Obesity and overweight

Last Updated : 08 June 2006
Table of contents

    1. Introduction

    One of the most common problems related to lifestyle today is having excess body weight. Severe overweight or obesity is a key risk factor in the development of many chronic diseases such as heart and respiratory diseases, non-insulin-dependent diabetes mellitus or Type 2 diabetes, hypertension and some cancers, as well as early death. New scientific studies and data from life insurance companies have shown that the health risks of excessive body fat are associated with relatively small increases in body weight, not just with marked obesity.

    Obesity and overweight are serious problems that pose a huge and growing financial burden on national resources. However, the conditions are largely preventable through sensible lifestyle changes.

    2. What is obesity and overweight?

    Obesity is often defined simply as a condition of abnormal or excessive fat accumulation in the fat tissues (adipose tissue) of the body leading to health hazards. The underlying cause is a positive energy balance leading to weight gain i.e. when the calories consumed exceed the calories expended.

    In order to help people determine what their healthy weight is, a simple measure of the relationship between weight and height called the Body Mass Index (BMI) is used. BMI is a useful tool that is commonly used by doctors and other health professionals to determine the prevalence of underweight, overweight and obesity in adults. It is defined as the weight in kilograms divided by the square of the height in metres (kg/m2). For example, an adult who weighs 70 kg and whose height is 1.75 m will have a BMI of 22.9 kg/m2.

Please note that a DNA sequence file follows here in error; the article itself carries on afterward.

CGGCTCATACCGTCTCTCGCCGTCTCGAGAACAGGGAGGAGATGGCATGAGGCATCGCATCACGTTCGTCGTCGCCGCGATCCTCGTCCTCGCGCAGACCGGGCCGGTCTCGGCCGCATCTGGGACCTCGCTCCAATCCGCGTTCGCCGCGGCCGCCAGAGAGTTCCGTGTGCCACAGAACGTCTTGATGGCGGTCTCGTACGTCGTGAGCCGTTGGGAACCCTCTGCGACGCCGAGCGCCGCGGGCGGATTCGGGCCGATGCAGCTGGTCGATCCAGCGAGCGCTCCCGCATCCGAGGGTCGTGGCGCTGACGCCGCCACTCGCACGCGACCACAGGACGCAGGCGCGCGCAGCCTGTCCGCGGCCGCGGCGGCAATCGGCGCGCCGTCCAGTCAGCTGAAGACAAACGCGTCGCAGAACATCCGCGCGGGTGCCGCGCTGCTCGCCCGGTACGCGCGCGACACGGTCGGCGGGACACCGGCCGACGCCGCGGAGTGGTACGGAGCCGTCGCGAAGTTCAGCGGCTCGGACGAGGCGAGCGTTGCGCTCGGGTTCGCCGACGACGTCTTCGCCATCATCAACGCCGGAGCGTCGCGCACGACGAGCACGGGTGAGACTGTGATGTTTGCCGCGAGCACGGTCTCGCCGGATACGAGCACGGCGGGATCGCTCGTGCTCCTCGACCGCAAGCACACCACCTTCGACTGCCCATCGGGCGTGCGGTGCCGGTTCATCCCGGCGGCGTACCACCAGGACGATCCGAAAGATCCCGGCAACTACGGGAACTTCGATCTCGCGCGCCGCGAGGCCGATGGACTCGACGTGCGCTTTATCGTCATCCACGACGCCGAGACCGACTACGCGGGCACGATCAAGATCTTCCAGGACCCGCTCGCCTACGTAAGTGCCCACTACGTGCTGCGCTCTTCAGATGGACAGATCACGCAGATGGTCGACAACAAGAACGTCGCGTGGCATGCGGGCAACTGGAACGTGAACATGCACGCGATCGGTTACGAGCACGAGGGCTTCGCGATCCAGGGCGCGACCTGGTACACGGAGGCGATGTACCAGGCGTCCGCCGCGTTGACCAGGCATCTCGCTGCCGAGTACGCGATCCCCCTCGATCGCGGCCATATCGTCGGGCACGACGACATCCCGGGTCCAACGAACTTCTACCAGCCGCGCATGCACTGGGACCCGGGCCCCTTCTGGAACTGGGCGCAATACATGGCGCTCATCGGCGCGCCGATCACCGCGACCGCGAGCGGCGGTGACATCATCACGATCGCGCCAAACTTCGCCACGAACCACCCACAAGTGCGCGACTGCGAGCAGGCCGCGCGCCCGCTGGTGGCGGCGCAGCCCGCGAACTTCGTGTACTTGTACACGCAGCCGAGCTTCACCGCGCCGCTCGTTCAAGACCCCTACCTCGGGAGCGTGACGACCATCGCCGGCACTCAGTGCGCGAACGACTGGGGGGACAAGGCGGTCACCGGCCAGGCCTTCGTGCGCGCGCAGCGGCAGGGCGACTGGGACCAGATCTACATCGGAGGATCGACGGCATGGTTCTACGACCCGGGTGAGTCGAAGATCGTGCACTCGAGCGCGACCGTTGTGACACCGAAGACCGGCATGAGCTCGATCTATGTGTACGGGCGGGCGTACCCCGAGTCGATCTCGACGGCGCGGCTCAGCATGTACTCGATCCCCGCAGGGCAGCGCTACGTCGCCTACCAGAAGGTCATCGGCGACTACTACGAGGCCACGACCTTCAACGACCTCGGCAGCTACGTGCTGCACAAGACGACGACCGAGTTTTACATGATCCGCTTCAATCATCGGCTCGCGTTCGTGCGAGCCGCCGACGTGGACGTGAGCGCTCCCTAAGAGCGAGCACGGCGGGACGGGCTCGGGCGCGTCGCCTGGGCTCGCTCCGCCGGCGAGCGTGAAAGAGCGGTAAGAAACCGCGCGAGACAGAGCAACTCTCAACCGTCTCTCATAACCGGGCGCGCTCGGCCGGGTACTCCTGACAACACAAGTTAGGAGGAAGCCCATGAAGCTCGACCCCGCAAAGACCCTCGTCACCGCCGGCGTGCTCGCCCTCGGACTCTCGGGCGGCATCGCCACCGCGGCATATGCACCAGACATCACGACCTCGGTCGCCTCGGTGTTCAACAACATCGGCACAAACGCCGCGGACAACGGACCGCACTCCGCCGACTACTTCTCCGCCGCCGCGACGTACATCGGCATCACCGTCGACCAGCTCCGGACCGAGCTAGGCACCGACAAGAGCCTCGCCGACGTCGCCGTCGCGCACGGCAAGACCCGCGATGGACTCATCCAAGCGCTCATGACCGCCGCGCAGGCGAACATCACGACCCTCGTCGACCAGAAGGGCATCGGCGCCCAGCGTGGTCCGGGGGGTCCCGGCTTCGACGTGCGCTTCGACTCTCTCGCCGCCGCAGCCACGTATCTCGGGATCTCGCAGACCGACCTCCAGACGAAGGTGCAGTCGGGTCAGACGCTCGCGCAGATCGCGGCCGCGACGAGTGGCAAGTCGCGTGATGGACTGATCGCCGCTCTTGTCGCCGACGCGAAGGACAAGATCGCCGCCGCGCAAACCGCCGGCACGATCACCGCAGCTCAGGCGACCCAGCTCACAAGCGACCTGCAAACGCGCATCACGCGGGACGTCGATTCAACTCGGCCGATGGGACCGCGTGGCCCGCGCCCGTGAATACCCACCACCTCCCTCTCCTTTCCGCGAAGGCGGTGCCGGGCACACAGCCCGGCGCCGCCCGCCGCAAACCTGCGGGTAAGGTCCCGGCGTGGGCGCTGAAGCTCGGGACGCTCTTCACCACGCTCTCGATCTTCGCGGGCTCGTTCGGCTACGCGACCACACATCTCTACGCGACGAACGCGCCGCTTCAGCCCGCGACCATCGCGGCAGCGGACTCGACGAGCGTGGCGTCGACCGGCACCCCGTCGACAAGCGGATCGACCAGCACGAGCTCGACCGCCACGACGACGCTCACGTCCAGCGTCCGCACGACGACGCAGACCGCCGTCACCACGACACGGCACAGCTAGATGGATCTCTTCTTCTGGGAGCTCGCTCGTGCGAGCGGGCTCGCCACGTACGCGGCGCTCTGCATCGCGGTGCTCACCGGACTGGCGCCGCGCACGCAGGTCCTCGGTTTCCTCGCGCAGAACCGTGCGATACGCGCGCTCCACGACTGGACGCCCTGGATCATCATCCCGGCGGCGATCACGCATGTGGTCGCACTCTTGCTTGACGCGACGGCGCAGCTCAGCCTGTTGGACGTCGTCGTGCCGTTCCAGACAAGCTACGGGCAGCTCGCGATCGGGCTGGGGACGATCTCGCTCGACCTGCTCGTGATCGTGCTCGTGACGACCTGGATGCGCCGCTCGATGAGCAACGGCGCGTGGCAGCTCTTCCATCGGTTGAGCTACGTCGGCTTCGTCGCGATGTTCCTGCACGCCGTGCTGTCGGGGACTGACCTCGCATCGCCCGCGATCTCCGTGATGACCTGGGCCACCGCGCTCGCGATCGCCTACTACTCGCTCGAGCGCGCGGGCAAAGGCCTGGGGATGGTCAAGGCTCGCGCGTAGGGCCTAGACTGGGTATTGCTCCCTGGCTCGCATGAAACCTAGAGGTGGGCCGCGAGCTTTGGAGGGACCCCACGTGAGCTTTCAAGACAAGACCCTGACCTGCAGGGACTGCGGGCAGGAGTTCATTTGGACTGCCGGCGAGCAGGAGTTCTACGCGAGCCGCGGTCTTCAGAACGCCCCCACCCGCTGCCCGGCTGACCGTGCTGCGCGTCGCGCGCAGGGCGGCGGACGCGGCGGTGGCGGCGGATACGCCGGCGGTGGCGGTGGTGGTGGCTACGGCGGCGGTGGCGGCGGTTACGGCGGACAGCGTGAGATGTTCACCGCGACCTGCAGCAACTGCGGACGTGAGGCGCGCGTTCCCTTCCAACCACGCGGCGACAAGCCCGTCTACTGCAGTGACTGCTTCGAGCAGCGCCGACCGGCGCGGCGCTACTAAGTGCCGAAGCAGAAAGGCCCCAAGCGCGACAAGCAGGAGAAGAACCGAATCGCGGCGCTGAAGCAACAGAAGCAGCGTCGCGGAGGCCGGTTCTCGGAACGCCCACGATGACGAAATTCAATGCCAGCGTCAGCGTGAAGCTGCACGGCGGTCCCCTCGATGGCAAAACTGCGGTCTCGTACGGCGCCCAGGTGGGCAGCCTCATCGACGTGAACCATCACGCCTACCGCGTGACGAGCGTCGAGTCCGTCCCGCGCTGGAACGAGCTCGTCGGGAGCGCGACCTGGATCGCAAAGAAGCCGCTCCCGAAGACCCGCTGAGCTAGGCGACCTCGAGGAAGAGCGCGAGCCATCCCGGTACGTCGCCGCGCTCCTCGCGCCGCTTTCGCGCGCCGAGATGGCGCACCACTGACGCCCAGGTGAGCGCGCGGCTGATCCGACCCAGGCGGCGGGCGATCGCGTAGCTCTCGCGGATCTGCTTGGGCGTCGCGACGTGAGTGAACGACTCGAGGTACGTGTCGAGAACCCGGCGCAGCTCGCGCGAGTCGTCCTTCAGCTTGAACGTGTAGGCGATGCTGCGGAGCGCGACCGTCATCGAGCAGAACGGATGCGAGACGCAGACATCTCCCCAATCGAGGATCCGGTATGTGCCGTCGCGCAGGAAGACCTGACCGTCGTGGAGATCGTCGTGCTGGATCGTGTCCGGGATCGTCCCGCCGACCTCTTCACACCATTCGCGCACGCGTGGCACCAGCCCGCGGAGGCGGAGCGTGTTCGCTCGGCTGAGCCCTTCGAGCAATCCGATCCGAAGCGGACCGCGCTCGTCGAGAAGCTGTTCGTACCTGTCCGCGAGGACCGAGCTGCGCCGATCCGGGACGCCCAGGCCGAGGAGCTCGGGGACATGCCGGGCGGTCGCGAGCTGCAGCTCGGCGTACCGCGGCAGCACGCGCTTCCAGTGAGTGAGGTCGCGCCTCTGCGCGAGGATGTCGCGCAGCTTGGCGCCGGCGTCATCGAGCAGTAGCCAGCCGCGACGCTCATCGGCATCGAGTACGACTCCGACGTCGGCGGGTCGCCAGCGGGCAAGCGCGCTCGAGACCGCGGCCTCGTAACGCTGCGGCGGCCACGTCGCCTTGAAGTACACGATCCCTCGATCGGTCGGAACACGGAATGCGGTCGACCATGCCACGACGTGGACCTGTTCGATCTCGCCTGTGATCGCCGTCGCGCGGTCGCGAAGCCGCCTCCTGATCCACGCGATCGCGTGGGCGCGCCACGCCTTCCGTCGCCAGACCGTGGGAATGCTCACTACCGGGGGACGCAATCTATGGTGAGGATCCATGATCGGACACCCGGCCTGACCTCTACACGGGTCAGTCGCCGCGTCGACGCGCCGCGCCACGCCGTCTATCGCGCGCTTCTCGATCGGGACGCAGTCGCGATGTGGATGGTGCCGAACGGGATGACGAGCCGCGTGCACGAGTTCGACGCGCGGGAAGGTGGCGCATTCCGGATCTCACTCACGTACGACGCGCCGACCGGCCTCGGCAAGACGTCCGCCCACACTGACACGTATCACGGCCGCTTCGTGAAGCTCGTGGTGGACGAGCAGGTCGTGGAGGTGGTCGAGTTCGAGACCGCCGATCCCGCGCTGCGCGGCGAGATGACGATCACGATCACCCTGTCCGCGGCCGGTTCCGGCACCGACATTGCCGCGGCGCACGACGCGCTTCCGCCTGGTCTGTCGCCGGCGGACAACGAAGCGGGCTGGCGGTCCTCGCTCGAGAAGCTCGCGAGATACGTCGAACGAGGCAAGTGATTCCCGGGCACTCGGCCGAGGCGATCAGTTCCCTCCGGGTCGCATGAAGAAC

Overweight and obesity are defined as BMI values equals or exceeding 25 and 30, respectively. Typically, a BMI of 18.5 to 24.9 is considered ‘healthy’, but an individual with a BMI of 25–29.9 is considered "at increased risk" of developing associated diseases and one with a BMI of 30 or more is considered at "moderate to high risk" [1].


    • <18.5 Underweight
    • 18.5 - 24.9 Healthy weight
    • 25 - 29.9 Overweight
    • 30 Obese

    Fat distribution: apples and pears

    BMI still does not give us information about the total fat or how the fat is distributed in our body, which is important as abdominal excess of fat can have consequences in terms of health problems.